Gerald Ford was so wayward and clumsy that Bob Hope filled an entire set with jokes about his game: “You all know Jerry Ford – the most dangerous driver since Ben Hur”; “He’s easy to spot on the course – he drives the cart with the red cross painted on top.” Bill Clinton was famously flexible about enforcing the rules, and had a very generous interpretation of his own privileges. Clinton once told reporters he’d shot an 80 during a game with Jack Nicklaus and Jerry Ford. “Yeah,” Nicklaus whispered to Ford, “an 80 with 50 floating mulligans.” Obama, according to Larry David, is phlegmatic and unflappable.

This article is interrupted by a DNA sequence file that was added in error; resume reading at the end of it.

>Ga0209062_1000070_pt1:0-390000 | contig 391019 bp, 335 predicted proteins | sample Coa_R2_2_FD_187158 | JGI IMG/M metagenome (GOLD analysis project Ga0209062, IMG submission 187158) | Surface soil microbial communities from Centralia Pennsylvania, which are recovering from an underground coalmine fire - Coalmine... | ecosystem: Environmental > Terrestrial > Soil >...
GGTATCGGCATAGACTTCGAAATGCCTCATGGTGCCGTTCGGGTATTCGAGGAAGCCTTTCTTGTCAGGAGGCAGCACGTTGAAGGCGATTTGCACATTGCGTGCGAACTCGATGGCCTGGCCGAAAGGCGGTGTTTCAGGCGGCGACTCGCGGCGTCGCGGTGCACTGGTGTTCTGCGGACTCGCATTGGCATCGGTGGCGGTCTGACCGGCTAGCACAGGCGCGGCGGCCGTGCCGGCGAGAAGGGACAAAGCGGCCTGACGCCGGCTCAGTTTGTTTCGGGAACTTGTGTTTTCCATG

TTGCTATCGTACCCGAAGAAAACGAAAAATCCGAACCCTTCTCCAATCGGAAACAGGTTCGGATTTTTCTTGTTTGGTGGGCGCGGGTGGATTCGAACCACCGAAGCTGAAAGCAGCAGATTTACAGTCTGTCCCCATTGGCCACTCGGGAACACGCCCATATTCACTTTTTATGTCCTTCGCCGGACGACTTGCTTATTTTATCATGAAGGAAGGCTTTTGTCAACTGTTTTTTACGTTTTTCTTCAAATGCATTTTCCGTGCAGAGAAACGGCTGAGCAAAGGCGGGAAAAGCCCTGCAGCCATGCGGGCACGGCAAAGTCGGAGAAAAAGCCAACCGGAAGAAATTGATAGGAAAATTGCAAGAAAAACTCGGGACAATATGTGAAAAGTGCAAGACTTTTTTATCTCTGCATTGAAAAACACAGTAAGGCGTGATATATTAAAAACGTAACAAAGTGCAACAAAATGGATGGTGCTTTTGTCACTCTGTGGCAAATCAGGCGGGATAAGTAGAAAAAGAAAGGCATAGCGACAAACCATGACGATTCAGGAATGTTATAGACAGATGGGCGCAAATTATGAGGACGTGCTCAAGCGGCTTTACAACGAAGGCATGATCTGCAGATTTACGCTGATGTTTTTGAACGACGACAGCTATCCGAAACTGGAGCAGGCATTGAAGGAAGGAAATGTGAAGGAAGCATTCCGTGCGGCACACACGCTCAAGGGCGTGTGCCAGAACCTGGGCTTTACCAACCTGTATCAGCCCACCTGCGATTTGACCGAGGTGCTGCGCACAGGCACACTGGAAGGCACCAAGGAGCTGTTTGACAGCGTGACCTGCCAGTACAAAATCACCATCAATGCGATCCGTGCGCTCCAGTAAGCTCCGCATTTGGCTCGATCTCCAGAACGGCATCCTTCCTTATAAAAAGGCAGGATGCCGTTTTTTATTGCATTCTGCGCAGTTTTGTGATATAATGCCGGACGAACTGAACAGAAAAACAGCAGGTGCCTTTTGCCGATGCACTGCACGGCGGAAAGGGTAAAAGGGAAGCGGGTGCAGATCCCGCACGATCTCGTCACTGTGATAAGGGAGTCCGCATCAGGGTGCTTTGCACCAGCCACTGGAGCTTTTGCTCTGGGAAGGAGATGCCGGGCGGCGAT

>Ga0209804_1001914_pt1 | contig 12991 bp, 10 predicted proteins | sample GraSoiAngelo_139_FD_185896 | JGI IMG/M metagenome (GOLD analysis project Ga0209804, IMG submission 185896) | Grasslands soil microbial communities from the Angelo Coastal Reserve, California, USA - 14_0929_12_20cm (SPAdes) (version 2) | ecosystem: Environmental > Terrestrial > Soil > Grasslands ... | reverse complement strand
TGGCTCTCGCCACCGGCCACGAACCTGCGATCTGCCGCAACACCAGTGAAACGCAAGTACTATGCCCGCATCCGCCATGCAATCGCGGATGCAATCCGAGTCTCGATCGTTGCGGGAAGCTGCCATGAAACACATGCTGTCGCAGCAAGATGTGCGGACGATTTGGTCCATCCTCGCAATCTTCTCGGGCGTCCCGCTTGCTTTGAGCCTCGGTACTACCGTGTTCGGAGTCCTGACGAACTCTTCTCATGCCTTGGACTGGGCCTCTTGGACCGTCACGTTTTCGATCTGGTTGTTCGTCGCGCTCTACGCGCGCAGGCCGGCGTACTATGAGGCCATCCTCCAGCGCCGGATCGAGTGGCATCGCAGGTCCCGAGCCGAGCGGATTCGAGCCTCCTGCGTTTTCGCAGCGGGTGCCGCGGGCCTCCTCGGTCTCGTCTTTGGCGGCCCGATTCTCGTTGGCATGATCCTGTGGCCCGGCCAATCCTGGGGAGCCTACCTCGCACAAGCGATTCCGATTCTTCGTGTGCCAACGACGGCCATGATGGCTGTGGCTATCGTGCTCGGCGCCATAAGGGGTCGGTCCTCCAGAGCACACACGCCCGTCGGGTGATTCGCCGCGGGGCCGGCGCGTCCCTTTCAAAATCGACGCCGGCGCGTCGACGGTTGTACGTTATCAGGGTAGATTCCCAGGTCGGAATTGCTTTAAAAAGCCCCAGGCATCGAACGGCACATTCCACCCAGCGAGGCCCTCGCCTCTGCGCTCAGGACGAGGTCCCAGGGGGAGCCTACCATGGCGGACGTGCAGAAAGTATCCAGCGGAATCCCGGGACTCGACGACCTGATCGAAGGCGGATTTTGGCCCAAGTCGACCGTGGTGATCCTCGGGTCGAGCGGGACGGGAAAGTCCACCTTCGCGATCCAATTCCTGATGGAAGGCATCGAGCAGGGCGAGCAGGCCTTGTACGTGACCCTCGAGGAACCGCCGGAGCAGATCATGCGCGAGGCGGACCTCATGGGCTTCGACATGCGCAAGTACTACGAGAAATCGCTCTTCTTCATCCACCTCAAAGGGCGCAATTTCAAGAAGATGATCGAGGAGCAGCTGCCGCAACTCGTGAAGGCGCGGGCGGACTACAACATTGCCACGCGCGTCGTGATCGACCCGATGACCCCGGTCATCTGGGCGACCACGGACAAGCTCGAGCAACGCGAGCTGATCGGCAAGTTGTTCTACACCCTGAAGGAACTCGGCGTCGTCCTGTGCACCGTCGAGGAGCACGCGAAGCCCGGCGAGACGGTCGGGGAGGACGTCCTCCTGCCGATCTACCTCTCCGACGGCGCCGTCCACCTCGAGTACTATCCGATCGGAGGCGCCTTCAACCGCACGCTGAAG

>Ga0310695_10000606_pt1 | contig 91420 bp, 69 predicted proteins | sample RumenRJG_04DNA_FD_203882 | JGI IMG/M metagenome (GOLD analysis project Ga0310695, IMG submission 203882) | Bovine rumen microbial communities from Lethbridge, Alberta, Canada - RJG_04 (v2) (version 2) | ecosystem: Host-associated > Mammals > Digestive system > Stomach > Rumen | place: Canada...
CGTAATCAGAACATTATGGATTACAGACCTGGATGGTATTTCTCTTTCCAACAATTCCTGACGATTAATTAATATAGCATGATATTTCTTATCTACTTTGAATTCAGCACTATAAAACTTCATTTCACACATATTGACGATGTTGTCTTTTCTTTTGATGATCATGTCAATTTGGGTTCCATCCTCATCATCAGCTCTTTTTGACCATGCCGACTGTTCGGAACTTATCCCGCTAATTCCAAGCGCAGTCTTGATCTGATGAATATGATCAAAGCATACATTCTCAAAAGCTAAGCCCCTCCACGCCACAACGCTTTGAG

Then there’s Trump, a man who has already shown so much of himself that there’s nothing much left to learn from the way he plays. It’s no surprise that he brags about how he avoids all expert instruction, and refuses to even think about technique, because he prefers to play by instinct. He’s also one of the few people who seems to believe that golf’s problem is that it’s not exclusive enough. “Let golf be elitist,” he said. “Let people work hard and aspire to some day be able to play golf. To afford to play it. They’re trying to teach golf to people who will never be able to really play it.” And, of course, according to several of his playing partners, “he cheats like hell”. – Guardian service